I have recalled the story to take another angle on the current news in town, the scandalous 146 goals produced by two clubs seeking promotion in the amateur league. Plateau United Feeders were said to have beaten Akurba 79-0 and Police Machine of Adamawa beat Bubayaro of Gombe 67-0. The two teams were fighting for promotion and they were on same points. It meant goals difference would determine who moved on if they all won their matches. The matches went on simultaneously and they were monitoring their results. The goals were said to be pouring in in Bauchi until we had the results that made news globally.
Nigerians have condemned the teams but not much has been said about the referees. They are key in football development and the neglect that they have suffered from the system is among the major factors that have held our football down. What was in the match reports of the referees that officiated the two matches? Did the reports give a clue to match fixing? Or were the referees compromised too?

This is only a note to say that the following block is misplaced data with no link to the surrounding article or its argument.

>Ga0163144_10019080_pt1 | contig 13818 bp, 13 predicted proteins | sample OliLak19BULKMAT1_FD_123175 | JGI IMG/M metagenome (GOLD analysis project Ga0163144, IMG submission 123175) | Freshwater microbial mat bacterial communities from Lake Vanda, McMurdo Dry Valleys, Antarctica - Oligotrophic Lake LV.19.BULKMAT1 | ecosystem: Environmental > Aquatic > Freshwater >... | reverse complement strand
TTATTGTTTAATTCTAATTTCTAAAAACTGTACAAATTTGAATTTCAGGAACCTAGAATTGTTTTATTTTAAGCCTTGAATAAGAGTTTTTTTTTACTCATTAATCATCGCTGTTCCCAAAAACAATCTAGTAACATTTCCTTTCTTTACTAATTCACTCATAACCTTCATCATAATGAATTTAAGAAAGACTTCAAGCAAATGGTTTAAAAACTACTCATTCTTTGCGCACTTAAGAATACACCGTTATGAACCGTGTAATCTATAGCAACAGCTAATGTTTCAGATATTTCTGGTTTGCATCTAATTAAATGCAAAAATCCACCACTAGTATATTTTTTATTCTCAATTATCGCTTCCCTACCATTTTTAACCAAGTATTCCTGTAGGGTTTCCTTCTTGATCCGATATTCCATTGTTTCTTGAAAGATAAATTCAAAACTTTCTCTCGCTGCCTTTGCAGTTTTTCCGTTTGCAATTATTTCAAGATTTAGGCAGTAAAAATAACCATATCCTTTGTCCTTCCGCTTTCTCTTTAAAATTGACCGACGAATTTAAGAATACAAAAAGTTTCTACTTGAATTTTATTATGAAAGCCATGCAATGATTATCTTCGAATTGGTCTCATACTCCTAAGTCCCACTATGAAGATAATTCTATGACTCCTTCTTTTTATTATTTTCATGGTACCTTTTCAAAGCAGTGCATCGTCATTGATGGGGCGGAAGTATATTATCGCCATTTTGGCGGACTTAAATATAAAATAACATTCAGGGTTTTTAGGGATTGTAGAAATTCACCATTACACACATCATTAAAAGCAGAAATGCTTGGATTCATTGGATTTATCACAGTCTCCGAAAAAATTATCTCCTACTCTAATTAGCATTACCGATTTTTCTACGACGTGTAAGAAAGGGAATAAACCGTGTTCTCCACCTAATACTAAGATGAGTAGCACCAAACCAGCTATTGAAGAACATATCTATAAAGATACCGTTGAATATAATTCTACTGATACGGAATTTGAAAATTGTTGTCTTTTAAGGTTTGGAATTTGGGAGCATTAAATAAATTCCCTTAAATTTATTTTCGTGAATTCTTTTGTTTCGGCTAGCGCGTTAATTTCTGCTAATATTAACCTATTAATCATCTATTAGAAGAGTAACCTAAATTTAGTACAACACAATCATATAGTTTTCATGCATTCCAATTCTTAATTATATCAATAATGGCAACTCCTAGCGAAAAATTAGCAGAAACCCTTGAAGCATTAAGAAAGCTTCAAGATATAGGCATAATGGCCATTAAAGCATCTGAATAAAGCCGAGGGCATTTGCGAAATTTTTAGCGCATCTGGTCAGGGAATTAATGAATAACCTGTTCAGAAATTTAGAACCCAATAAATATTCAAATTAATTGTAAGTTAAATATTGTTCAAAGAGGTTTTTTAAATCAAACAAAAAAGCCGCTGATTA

What level of security did they have in those matches? If we can’t get it right with referees, we would not progress. Their reports will be key in ongoing investigations. The federation must take them seriously, protect them and ensure that they are above board. We have had a case where a referee was beaten to stupor by fans and the offending club knew that they risked heavy sanctions. They hurriedly took the man to hospital and stuffed his pocket with money. People heard what happened to him in the stadium but surprisingly he did not include the beating in his report. When officials asked him about it, he denied that he was beaten and the violent club fans got away with it. That is the level corruption and low morals have taken us to. Clubs approach the Referees Association to ask that specific referees be assigned to officiate their matches and the association obliges them. We can’t produce true champions like that. Etu Moses, the spokesman of Warri wolves is still at sea over the decision of the Disciplinary Committee of the Federation on their June 5 match in Uyo with Akwa United. The home team did not provide adequate security for the match and the referee could not continue the game after the end of first half because he was said to have been beaten up as he walked into the dressing room. The Disciplinary Committee later discountenanced the referee and match commissioner’s report and ruled that the remaining 45 minutes be played. If the rules were respected, Akwa United would lose the three points and faced other sanctions for not providing security for the referee or allowing their fans to manhandle him. Here is a case where the Disciplinary Committee flouted the rules of the game. How can our league grow this way?